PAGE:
Thanks if you made it this far!

KurriKurri Sun 24-Jul-11 15:57:49

How old are your parents? and do they have any health problems or poor eyesights for instance that means they don't notice the dirt?

I don't think you are being anal about the cloths and tea towels - I always rinse mine out too and wash my Tea towels very frequently (basically I use them for one load of drying unless it's a very small one, then wash).

It sounds as if it's all got on top of them, rotting food in fridge and cross contamination of meat are a health hazard. there's no problem with people being untidy, I'm not especially tidy, but it is important that they have some basic hygiene rules in place, or they'll get ill.

KurriKurri Sun 24-Jul-11 16:00:13

The toilet problem could be limescale - bleach won't remove it just bleach it, so it will gather stains again fairly quickly. I think they need to use limescale remover to give a good scrub, then they can keep it clean more easily with their bleaching.

AnalAboutCleaning Sun 24-Jul-11 16:03:49

Thanks for replying Kurri. They are 59 and 61, so not elderly. Mum has a knee problem that does make it a bit hard for her - she can't kneel down - but she has had this all her adult life and I don't think it's the reason she doesn't clean. She has always had bad hayfever but I'm concerned my dad mentions he now has more allergies. He thinks he's reacting to lily pollen when mum puts flowers in the house, but I've read mice can give you allergies and worries about that.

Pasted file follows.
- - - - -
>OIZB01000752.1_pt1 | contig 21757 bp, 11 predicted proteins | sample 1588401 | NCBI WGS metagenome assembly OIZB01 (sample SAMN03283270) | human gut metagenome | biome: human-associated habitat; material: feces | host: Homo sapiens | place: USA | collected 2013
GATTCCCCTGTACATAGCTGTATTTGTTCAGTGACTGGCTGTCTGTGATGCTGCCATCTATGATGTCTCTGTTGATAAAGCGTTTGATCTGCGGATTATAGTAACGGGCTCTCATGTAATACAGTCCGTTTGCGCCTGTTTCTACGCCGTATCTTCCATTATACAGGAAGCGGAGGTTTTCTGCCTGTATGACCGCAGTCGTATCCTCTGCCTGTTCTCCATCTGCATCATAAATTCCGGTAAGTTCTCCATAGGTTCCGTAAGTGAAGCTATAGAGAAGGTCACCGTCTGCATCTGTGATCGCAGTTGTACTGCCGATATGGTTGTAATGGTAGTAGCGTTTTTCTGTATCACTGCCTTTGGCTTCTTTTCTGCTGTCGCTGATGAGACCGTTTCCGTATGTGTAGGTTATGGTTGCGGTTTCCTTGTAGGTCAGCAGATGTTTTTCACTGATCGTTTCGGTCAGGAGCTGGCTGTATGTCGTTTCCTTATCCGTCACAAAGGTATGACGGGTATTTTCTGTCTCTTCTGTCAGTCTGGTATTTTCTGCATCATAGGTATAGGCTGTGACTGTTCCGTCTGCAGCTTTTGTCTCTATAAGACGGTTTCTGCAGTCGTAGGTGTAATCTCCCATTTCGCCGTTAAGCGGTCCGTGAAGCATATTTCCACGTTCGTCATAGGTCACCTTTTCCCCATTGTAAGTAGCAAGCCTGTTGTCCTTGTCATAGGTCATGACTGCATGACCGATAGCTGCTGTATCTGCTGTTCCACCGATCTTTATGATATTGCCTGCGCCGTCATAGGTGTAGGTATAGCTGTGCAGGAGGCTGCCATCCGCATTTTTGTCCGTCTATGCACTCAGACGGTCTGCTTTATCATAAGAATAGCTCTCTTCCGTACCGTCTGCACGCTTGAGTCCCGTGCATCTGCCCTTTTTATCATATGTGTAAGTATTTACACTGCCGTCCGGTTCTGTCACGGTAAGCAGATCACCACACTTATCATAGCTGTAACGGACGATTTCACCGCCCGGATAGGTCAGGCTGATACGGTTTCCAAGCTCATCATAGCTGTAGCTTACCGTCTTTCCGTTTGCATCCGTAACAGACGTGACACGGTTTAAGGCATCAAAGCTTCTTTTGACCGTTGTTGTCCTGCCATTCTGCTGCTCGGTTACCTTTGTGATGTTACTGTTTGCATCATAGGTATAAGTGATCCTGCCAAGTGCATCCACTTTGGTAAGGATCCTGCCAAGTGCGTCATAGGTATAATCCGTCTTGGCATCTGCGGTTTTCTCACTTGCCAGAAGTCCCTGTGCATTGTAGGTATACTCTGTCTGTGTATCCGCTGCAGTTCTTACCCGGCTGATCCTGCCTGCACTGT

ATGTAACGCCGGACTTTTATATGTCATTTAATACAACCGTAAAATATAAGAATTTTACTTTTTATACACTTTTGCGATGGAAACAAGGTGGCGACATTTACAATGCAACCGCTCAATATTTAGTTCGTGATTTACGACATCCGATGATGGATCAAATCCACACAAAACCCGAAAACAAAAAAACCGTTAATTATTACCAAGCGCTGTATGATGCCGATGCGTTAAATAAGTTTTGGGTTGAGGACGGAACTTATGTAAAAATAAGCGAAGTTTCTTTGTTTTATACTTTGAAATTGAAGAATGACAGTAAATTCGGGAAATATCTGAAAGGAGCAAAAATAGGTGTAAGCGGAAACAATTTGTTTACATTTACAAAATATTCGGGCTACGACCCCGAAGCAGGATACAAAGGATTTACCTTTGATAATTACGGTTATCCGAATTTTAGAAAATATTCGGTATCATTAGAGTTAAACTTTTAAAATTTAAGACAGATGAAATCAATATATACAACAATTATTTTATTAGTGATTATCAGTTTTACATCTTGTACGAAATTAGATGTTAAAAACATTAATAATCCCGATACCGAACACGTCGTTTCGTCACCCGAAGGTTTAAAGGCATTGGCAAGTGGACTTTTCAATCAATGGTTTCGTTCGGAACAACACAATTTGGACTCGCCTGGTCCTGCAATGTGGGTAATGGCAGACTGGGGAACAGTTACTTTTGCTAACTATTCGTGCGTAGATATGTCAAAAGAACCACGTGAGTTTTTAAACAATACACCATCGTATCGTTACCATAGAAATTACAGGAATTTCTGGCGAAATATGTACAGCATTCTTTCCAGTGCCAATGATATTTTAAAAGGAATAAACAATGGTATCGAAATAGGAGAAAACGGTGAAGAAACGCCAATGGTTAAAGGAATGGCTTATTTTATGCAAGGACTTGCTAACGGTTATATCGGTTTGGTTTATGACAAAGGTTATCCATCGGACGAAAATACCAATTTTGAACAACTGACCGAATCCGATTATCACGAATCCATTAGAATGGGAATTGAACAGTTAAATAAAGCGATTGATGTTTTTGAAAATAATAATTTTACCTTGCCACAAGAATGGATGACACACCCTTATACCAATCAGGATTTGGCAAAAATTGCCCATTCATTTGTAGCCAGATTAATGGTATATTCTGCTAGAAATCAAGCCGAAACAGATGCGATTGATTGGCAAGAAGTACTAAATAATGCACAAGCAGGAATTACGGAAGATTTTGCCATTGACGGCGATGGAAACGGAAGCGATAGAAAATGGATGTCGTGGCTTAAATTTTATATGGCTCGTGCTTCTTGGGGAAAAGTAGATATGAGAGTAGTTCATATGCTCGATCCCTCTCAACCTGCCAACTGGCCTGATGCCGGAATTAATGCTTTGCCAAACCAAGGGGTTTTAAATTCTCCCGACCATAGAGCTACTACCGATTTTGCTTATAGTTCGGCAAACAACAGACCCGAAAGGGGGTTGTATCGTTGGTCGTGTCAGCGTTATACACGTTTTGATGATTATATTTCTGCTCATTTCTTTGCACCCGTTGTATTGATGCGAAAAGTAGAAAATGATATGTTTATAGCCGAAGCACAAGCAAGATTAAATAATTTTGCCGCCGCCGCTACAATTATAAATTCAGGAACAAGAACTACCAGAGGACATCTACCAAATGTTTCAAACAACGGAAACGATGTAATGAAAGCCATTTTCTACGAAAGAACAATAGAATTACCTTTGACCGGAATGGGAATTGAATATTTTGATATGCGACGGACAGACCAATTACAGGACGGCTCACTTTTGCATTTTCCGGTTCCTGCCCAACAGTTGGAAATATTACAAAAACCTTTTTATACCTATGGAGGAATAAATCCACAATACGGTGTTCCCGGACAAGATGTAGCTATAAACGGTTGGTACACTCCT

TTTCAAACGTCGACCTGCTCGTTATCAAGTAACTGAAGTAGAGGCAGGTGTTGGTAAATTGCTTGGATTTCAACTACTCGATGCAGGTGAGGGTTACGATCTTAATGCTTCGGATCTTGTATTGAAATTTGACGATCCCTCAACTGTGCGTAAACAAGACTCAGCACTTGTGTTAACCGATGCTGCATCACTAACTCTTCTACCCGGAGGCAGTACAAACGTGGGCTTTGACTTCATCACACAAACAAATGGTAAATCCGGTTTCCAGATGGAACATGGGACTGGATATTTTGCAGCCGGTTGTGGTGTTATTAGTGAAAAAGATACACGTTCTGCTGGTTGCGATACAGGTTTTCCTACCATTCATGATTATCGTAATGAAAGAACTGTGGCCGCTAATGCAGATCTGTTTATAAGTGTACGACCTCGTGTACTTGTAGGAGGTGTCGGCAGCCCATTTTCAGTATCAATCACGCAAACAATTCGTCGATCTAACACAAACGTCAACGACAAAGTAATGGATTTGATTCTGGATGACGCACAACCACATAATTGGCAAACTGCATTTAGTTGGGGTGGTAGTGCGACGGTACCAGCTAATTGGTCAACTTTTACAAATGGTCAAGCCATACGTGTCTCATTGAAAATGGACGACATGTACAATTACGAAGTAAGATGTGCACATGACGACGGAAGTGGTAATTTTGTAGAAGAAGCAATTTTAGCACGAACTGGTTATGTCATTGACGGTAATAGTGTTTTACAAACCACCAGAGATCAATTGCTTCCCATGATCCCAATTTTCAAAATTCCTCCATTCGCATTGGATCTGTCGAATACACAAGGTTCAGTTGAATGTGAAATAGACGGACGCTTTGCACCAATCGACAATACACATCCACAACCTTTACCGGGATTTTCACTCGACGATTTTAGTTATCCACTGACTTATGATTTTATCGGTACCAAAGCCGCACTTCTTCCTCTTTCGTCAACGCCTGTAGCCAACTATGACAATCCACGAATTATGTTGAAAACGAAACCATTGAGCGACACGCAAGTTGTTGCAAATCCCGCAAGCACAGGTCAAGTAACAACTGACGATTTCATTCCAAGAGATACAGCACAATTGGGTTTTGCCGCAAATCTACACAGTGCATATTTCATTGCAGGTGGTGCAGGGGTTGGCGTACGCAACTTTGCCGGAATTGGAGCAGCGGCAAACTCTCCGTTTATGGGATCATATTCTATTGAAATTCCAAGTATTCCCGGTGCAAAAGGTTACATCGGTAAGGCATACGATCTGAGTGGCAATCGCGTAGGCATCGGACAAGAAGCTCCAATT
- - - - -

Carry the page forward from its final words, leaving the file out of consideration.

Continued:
They have always been like this with the fridge and the meat - I don't recall the tea towels being so bad before. When I was a child I'd clean the fridge quite often, but obviously I can't do that from 100 miles away. But they have never really got ill from it so don't see the problem. Do you think it can possibly be safe for the baby if she's crawling around? I'm worried, tba.

AnalAboutCleaning Sun 24-Jul-11 16:04:53

Cross-post - thanks, I will tell them about limescale remover, that sounds likely!

I don't think they regularly bleach it. Is this a health issue as such, or offputting?

yearningforthesun Sun 24-Jul-11 16:07:28

Message withdrawn at poster's request.

FilthyDirtyHeathen Sun 24-Jul-11 16:09:35

Were they like this when you lived at home?

I am with you on rinsing out cloths and I never use tea towels. I also find over-filled fridges where food is left to rot pretty revolting. My sister will do this, putting packets of open, uncooked meat on top of cream cakes and so on. Lots of salad festering under the weight of vegetables, juice cartons and other fridge stuff. Her family always seem to have tummy bugs and I don't think it is a coincidence. I would never in a million years mention it however as it would be interpreted as smug and interfering. My view is that none of them has died yet so I leave them to it.